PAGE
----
Is there anything better — or harder to replicate at the grocery store — than a home-grown garden tomato? Many parts of the country are still too cool to put tomatoes in the ground, but it won’t be just a couple of weeks until seedlings have the sun and warmth they need. For best results, bury seedlings deep to cover their stems and pinch off the “sucker” blossoms that form in the branch crotches of maturing plants, The Spruce says. Give plants plenty of water and sunlight, and in approximately 75 to 90 days, you’ll have a bumper crop to share.
The final frost of the season is now history in most parts of the country, so it’s safe to sow new annuals, perennials and and edible garden. Sow the seeds of cold-tolerant root #vegetables such as carrots and radishes first, alongside fast-sprouting leafy greens such as Swiss Chard and spinach; then move on to hot-weather starter plants such as tomatoes and peppers. If you’re looking for color rather than a meal, snapdragons, alyssum and marigolds can go into your garden and window boxes now, House Beautiful says.
Last year, there was a huge uptick in vegetable #gardening after the #COVID-19 lockdowns went into effect. If you were among those who took up a new hobby to keep busy in your extra at-home time, you know that vegetable gardening offers its own rewards in healthy, flavorful nutrition. But even if you didn’t, it’s time to put some of your favorite herbs, fruits and vegetables in the ground! Check out this handy planting calendar from Gilmour to determine when to plant in your area.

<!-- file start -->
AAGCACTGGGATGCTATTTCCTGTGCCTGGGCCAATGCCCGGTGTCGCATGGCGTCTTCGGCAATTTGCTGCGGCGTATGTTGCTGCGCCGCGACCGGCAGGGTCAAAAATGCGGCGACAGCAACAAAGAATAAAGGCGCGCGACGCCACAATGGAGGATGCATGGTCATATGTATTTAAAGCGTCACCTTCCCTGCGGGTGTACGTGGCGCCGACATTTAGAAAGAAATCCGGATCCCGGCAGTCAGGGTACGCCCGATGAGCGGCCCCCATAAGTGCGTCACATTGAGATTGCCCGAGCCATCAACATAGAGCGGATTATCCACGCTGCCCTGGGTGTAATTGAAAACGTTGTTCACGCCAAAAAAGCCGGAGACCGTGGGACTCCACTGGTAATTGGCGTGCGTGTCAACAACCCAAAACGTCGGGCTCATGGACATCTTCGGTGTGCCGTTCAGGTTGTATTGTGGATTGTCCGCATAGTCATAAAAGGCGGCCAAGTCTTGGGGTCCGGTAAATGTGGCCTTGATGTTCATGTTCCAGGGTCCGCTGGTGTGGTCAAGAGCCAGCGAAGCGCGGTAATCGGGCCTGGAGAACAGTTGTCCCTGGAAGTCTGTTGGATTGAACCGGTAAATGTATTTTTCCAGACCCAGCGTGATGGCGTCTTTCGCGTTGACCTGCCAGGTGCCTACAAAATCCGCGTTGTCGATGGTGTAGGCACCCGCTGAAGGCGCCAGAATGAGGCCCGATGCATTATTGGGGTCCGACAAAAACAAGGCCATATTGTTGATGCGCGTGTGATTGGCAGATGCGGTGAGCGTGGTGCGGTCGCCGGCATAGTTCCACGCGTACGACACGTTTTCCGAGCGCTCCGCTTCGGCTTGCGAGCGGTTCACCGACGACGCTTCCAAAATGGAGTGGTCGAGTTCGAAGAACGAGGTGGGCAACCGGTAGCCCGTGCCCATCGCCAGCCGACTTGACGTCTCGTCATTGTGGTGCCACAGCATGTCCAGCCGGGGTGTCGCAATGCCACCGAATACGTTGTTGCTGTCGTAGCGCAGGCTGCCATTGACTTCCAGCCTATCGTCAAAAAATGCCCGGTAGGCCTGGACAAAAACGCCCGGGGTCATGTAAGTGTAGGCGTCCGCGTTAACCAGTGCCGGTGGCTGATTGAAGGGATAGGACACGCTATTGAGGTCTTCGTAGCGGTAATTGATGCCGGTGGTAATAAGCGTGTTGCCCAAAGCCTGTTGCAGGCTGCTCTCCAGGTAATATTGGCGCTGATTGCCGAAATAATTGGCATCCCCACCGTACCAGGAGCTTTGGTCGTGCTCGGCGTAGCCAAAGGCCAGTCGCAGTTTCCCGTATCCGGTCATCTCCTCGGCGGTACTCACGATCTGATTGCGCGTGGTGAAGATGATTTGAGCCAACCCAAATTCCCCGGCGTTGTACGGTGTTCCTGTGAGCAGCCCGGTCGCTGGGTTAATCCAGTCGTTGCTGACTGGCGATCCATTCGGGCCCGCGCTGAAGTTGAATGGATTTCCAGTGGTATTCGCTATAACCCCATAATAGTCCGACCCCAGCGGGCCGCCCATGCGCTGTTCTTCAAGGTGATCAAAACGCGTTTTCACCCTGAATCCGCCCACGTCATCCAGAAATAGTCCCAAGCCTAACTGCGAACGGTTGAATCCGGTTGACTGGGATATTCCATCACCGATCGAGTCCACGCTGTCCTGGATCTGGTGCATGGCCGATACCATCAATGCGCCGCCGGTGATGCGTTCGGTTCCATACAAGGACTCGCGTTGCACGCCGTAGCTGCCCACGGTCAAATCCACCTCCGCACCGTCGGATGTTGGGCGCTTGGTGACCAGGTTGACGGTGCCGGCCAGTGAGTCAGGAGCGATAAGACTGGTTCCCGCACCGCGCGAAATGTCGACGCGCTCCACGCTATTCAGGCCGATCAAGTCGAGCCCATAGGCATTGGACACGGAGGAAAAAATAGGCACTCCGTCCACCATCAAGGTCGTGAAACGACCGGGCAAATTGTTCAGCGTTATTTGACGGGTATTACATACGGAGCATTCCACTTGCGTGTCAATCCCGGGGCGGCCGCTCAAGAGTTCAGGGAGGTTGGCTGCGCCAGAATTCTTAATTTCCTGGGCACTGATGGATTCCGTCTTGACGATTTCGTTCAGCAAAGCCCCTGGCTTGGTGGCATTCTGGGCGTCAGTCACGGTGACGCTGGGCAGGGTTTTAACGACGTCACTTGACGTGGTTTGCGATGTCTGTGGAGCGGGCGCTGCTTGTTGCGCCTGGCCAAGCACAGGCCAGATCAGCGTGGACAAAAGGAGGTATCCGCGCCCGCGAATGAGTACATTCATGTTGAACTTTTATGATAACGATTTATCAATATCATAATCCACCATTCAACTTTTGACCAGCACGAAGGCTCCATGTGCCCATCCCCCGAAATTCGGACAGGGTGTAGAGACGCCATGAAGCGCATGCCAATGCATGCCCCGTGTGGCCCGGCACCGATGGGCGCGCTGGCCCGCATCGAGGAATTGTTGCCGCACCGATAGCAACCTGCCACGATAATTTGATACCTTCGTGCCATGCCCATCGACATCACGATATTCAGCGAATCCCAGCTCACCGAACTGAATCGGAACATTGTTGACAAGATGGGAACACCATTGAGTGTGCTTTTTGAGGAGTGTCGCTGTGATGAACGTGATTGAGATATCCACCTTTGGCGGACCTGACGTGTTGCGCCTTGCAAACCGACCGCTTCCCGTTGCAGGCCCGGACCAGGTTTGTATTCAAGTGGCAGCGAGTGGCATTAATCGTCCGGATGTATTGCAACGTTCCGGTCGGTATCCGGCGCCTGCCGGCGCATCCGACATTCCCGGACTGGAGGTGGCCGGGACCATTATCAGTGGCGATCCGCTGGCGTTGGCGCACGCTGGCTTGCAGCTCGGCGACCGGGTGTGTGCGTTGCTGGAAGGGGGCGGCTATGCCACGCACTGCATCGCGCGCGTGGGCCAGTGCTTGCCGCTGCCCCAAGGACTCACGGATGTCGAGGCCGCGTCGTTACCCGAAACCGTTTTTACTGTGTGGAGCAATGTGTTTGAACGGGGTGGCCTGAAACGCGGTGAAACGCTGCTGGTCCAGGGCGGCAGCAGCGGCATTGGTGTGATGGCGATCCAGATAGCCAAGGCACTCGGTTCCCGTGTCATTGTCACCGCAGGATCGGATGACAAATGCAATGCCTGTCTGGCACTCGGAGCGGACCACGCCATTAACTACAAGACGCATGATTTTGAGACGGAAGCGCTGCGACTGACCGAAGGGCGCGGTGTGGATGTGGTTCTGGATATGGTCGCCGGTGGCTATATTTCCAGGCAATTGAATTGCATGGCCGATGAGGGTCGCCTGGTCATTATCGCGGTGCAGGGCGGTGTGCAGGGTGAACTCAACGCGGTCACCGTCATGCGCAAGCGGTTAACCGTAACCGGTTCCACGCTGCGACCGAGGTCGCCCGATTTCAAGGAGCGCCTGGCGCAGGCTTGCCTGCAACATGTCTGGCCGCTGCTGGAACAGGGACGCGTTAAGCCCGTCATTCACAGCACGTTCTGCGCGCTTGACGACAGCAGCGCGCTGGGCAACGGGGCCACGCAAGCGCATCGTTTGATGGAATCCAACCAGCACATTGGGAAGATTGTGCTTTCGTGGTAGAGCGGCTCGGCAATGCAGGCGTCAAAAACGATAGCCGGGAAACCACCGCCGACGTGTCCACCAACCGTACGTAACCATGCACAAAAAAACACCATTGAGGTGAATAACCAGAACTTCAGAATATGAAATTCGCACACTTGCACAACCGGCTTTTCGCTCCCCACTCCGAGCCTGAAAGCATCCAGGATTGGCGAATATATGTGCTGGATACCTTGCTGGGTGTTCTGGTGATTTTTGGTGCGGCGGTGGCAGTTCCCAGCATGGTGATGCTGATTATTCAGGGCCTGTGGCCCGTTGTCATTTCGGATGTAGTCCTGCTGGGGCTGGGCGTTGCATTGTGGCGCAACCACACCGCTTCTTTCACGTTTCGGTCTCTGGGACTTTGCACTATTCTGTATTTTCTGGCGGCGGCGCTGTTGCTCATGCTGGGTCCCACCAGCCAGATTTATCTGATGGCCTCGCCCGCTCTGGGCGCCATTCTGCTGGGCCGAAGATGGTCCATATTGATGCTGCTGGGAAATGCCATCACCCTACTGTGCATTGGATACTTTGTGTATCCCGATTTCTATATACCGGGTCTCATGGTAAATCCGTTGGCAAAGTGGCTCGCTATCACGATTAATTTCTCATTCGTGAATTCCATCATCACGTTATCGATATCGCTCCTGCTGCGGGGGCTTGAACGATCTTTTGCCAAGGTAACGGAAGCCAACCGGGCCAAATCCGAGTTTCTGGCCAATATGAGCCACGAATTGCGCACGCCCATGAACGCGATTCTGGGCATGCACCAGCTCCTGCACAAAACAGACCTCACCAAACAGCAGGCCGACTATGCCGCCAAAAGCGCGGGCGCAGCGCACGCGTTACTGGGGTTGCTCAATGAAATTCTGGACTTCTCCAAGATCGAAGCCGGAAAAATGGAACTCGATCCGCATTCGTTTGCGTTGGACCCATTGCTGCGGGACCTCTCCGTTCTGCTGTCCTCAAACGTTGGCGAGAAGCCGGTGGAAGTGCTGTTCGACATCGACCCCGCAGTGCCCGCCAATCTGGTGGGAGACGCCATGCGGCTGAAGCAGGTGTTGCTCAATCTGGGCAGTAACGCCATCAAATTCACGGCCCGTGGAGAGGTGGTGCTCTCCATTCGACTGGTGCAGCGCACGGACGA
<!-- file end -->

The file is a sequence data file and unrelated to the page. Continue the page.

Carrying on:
An uptick in vegetable gardening that occurred last year as COVID-19 lockdowns went into effect seems set to repeat this year. Now’s the time to start the seeds of a pandemic victory garden, since germinating plants hardy enough to transplant can take six to eight weeks. Gardeners will be rewarded with fresh food and a new sense of security, Rose Hayden-Smith, food historian and author of Sowing the Seeds of Victory, told HuffPost: “It’s helpful to be productive and connect with nature, and it’s something that’s within our control in a situation that feels entirely out of control.”
Once your soil is ready for planting — meaning it is dry, free of ice crystals and crumbles easily — you can start planting spring vegetables, Eartheasy says. Early-spring crops offer the makings of a great salad: lettuce, mustard greens, Swiss chard, peas, spinach and leeks. To keep the table stocked with healthy, homegrown vegetables for months at a time, add varieties that take a longer to mature, such as broccoli, cabbage, radishes, kale, onions and new potatoes. “If you expect a hard frost, cover seedlings overnight with anything you have on hand: an overturned bucket or cardboard box, large flowerpot, a portable garden cloche, or a clod frame.”